In the introduction to due diligence, we explained the importance of engaging in extensive due diligence prior to purchasing a business, and we broke down due diligence into six categories. Today’s post will highlight the key legal issues the purchaser should be aware of when purchasing a business.
Reviewing the Owner’s Governing Documents
Prior to any acquisition, the purchaser will need to know the basic organizational structure of the business, i.e. how it was formed, its governing documents, and its key personnel. Knowing how the business is organized will dictate how the transaction will be structured.
Is the purchase going to be structured as a stock purchase? How many shareholders currently own stock in the company? Is there a shareholder agreement? Are there restrictions on acquisitions or transfers of stock? Will the transaction need to be registered with the SEC? These questions are just a glimpse at some of the securities matters the purchaser will need to consider during due diligence. Generally outside legal counsel will conduct an audit of the owner’s business to identify the key securities issues that the owner and purchaser need to be aware of.
Is the owner’s business subject to special government regulations? Are there environmental considerations that the purchaser should be aware of, e.g. permits, hazardous waste handling, and EPA regulations? These are important considerations as they will affect the purchaser’s ability to continue the business. Certain regulations can be costly and time consuming to comply with, and even more costly if the purchaser is unaware of them and fails to comply. This portion of due diligence requires reviewing any licenses or permits that business currently holds, reviewing the facilities and location of the facilities to be aware of the environmental risks and regulations, and researching any additional licenses or permits the purchaser may be required to obtain. An environmental audit typically requires hiring an environmental engineering firm to complete the environmental review.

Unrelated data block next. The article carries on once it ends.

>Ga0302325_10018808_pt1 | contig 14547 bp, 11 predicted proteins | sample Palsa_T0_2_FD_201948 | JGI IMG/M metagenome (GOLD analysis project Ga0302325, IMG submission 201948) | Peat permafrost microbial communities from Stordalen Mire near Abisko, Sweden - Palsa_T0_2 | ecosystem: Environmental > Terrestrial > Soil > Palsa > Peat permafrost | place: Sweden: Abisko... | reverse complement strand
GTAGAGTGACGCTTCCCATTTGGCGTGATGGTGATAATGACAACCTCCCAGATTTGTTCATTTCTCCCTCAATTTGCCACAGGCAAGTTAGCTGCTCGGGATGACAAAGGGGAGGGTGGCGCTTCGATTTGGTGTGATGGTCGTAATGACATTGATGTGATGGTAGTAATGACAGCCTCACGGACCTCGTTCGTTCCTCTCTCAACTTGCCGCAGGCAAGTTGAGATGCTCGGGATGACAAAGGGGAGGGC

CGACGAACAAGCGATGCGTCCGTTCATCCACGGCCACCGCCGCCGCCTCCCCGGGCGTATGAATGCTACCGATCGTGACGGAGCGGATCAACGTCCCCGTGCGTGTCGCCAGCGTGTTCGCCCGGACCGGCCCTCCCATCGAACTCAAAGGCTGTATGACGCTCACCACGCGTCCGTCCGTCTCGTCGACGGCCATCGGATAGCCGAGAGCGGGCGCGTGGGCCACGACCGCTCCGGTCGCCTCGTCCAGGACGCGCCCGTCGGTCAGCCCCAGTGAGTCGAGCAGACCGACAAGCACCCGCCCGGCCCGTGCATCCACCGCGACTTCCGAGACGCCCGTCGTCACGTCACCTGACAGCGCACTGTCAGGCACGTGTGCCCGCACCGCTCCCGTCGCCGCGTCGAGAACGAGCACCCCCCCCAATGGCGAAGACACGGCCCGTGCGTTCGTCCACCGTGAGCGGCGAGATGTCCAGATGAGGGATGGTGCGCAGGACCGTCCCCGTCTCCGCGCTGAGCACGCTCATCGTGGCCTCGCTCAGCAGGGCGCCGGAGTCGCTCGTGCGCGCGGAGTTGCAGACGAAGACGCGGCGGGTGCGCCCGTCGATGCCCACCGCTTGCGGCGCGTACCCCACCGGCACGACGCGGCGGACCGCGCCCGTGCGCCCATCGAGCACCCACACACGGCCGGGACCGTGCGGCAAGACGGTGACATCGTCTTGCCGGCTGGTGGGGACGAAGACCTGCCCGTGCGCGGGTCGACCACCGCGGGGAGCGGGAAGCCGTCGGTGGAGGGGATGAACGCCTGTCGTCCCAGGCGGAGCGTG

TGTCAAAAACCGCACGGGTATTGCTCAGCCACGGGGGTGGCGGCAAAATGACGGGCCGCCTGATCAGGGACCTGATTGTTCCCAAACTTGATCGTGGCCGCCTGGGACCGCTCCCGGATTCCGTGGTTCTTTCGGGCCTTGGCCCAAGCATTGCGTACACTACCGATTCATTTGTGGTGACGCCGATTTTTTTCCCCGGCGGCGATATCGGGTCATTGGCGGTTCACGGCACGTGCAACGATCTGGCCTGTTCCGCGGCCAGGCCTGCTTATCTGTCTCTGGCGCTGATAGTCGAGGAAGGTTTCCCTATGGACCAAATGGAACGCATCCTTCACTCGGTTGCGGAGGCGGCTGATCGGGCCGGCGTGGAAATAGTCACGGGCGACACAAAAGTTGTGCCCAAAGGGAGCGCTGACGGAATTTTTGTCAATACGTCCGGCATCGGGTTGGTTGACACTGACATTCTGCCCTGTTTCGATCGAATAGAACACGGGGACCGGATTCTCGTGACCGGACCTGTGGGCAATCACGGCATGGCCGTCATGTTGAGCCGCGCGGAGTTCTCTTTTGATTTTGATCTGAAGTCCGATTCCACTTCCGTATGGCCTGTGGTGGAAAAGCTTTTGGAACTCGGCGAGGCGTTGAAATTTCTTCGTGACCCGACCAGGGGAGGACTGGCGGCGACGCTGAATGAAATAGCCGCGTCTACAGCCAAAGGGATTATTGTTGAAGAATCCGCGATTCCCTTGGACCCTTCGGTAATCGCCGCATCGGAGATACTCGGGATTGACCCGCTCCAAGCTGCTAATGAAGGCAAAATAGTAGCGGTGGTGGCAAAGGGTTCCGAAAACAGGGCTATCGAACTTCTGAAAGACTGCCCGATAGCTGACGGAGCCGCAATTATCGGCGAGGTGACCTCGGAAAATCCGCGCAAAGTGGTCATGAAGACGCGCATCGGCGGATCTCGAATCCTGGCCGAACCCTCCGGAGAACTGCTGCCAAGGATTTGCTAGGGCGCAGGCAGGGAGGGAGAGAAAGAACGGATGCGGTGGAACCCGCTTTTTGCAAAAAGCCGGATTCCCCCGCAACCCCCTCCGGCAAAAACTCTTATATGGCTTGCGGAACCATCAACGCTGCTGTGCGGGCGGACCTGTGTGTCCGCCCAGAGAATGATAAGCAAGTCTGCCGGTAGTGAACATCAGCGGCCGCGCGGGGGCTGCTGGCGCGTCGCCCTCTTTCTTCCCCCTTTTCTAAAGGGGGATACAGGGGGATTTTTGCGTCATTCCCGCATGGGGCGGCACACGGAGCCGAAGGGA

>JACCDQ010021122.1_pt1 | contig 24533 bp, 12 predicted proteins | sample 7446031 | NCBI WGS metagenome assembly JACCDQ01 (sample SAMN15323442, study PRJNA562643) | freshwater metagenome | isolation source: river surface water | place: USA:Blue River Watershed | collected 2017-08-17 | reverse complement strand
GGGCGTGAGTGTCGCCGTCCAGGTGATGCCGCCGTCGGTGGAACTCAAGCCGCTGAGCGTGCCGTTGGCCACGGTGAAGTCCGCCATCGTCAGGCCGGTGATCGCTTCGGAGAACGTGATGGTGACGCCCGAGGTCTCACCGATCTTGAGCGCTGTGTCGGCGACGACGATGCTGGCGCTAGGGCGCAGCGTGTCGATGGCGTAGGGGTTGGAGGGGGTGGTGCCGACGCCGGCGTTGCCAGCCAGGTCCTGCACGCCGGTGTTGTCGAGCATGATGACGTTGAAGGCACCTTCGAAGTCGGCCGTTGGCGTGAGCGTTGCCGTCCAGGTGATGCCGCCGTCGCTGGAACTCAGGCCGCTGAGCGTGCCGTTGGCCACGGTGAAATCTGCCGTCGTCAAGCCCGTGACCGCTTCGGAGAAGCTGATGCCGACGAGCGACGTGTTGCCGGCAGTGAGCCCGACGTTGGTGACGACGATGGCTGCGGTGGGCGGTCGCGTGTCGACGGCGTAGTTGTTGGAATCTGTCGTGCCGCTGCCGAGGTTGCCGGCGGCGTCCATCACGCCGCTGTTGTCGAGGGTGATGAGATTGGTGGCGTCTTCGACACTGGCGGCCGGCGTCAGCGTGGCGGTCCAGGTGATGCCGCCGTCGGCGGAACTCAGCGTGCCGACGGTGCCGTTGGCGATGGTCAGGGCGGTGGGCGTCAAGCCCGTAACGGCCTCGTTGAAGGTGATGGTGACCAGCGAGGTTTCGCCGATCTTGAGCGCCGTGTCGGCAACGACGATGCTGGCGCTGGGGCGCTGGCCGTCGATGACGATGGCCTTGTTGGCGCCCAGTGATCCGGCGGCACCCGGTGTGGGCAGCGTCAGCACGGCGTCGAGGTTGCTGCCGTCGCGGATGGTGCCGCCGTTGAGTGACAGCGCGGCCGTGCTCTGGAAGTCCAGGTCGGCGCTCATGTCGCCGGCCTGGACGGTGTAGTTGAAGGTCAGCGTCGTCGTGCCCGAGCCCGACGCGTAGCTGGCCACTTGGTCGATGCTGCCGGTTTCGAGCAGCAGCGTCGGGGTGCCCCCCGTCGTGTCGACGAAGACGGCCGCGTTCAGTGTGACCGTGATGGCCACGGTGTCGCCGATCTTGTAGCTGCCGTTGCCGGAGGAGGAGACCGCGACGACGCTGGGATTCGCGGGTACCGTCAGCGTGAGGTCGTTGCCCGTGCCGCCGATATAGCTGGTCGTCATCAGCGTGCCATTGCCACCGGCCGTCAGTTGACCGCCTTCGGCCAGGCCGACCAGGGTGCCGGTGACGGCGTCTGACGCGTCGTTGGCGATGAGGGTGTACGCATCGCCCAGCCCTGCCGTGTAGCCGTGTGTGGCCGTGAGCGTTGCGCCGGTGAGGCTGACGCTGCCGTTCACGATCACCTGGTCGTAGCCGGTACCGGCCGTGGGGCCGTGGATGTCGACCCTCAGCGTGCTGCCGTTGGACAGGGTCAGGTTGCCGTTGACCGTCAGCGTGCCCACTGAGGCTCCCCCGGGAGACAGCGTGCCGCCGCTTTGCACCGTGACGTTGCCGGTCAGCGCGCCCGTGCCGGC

Pending or Threatened Litigation
The purchaser will need to be aware of any pending or threatened litigation the owner is involved in. Litigation is expensive and time-consuming and will subject the purchaser to significant hassles if left undisclosed or undiscovered. While a public company is required to disclose any pending litigation matters in its SEC filings, discovering pending litigation for a private company can be more difficult. For any pending or threatened litigation, it’s important to determine the relevant information, including the parties involved, the nature of the proceedings, the timing of future hearing/trials, the status, relief sought, and settlements offered, estimated future costs, relevant insurance coverage, and any legal opinions on the cases.
It is also important to establish a materiality threshold regarding each claim, i.e. a threshold for walking away because of a pending claim. By evaluating each claim and quantifying the potential liability or recovery, the purchaser can assess whether the pending litigation is a deal breaker or whether the deal can be restructured to minimize the purchaser’s risks associated with the on-going litigation. In some cases the acquisition may compromise the current strategy for the on-going litigation.
Stay tuned for our next post in this series that will cover the financial issues surrounding due diligence.